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Variant Creutzfeldt-Jakob disease: need for mental health and palliative care team collaboration.

Authors
  • de Vries, Kay
  • Sque, Margaret
  • Bryan, Karen
  • Abu-Saad, Huda
Type
Published Article
Journal
International Journal of Palliative Nursing
Publisher
Mark Allen Group
Publication Date
December 2003
Volume
9
Issue
12
Pages
512–520
Identifiers
PMID: 14765007
Source
Medline
License
Unknown

Abstract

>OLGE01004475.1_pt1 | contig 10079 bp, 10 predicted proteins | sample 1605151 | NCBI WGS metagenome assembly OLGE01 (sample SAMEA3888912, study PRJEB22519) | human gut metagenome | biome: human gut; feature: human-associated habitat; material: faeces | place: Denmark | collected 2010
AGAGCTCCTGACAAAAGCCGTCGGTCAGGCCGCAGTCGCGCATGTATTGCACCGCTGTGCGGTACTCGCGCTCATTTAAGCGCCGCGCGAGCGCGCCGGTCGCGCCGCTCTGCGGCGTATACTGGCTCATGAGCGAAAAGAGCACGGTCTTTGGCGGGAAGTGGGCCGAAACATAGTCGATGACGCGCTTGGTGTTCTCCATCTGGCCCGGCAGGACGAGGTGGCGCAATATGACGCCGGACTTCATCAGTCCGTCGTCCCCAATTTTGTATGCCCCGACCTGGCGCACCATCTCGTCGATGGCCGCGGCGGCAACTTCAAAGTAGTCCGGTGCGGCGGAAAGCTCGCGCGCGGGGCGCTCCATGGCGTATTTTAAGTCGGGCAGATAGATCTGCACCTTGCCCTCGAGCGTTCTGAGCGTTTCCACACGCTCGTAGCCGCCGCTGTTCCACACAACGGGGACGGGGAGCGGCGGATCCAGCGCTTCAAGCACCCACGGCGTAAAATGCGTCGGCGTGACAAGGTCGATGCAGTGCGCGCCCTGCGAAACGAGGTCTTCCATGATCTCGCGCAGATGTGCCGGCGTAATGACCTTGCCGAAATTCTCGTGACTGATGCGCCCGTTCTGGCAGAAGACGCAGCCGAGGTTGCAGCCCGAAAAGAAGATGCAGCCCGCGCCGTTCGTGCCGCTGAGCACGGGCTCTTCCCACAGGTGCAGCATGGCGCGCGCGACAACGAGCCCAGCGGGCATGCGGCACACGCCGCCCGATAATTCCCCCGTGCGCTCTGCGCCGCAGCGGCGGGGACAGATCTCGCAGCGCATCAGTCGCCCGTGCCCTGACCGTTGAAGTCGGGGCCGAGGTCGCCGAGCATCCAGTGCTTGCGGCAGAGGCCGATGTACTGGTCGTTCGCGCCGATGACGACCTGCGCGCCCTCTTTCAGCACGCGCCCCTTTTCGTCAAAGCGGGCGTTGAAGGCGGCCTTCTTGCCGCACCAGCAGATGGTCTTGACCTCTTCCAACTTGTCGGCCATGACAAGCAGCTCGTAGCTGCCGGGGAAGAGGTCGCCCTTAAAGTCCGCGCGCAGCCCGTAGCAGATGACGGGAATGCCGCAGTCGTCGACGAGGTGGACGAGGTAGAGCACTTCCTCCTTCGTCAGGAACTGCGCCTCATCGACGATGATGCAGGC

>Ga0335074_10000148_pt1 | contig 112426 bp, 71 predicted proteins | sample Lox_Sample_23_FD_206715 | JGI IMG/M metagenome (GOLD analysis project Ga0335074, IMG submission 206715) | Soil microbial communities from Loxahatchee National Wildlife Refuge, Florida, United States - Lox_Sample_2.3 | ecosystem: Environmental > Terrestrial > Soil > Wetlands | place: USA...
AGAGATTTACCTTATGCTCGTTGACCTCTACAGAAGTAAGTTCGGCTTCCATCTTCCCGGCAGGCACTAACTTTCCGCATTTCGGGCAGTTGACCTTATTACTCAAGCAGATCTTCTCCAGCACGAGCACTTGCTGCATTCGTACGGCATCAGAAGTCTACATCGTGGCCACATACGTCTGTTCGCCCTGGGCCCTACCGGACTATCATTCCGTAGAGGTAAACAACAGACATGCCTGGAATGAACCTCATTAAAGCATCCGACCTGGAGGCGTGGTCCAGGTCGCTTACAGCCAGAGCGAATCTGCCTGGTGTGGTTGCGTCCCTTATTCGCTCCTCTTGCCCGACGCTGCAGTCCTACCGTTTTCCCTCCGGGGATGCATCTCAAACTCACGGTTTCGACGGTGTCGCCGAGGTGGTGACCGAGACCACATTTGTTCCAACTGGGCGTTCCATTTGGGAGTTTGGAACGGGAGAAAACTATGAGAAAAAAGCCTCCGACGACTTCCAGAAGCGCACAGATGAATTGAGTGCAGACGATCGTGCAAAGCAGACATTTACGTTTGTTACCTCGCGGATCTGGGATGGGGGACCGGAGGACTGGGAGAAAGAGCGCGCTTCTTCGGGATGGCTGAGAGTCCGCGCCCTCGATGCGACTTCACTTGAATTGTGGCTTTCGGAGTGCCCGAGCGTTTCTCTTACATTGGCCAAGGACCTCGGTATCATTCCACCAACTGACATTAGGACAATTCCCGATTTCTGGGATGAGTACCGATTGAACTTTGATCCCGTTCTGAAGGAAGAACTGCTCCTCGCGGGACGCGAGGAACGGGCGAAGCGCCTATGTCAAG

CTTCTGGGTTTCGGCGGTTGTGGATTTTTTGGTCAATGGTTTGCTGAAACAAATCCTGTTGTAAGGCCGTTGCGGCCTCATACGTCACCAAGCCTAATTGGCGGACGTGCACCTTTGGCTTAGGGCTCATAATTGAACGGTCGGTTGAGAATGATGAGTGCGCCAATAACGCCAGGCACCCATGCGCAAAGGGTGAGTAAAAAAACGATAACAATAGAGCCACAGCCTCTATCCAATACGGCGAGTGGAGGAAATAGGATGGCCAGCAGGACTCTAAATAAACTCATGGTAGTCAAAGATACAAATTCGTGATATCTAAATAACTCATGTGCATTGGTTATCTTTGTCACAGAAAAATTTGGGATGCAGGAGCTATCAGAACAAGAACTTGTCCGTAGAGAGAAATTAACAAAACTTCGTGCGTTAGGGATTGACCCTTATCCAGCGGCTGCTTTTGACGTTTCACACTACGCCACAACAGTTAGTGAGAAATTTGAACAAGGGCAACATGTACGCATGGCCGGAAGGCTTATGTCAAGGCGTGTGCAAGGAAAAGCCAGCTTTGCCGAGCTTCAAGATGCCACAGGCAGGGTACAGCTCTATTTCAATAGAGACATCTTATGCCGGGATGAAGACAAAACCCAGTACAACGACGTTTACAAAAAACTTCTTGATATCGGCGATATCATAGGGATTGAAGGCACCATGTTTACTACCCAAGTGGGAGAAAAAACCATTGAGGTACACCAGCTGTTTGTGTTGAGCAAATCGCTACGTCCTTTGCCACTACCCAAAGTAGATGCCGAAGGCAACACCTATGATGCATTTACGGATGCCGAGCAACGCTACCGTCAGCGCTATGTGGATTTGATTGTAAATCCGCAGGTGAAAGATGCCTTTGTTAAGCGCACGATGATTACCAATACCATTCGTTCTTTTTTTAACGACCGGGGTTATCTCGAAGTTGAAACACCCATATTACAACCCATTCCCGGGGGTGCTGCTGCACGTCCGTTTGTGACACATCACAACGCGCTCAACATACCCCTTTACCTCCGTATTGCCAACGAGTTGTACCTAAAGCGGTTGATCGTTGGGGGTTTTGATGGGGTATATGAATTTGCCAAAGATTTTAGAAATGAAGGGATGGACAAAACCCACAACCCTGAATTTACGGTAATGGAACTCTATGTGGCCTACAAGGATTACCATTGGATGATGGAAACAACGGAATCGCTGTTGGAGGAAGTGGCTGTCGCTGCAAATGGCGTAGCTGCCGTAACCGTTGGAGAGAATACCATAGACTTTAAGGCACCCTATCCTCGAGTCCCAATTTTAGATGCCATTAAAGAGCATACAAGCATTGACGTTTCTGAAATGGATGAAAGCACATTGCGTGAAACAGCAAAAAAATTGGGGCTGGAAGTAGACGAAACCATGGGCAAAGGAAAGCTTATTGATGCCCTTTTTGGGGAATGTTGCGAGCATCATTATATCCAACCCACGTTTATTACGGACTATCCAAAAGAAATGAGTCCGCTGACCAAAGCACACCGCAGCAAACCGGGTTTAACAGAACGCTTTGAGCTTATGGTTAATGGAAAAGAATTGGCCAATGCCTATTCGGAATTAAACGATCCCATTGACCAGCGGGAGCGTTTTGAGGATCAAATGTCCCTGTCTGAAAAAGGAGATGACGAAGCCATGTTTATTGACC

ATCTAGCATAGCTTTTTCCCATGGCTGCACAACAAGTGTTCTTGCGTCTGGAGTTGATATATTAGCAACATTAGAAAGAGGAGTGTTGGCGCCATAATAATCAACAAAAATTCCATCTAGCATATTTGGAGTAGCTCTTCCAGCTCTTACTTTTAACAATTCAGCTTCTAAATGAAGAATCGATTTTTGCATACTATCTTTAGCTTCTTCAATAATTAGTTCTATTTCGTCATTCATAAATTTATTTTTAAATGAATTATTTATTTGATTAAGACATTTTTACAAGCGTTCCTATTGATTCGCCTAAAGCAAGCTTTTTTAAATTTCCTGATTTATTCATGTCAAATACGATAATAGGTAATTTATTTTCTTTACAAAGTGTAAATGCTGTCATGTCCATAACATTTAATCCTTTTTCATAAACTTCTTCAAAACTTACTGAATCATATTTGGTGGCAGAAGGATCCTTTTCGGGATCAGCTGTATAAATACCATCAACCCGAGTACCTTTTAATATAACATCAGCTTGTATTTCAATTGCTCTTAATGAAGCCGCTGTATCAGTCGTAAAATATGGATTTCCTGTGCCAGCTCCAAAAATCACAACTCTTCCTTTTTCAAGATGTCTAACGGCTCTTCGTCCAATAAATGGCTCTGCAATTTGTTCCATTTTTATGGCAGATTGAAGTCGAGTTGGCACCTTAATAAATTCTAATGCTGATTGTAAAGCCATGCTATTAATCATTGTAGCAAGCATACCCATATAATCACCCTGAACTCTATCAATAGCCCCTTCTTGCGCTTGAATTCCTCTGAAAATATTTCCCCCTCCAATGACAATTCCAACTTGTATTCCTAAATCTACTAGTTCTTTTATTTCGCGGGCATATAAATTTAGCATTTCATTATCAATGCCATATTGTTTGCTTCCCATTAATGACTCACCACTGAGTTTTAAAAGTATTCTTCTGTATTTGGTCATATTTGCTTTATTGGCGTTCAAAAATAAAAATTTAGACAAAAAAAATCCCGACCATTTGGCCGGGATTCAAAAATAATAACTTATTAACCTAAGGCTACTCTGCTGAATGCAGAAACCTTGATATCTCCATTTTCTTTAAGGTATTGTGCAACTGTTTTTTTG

People with a dementia syndrome and a superimposed terminal illness are increasingly being referred to palliative care services. Creutzfeldt-Jakob disease (CJD) is a dementia syndrome in the early stages of which people experience a variety of psychological symptoms that may lead to them being admitted to psychiatric services. People with CJD have died in psychiatric units. There is clearly a need for collaboration between mental health and palliative care services in providing care for people with CJD and other dementia syndromes. An inductive qualitative study of one case of variant CJD (vCJD) was carried out to explore issues that were raised in providing care for a young person with the disease who had died in a hospice unit. The study, which was a pilot for a larger study, highlights some of the complexities of providing care for people with an end-stage dementia and identifies the need for the development of education initiatives to increase knowledge and understanding of the end-of-life needs of people with CJD and other dementia syndromes, and their families.

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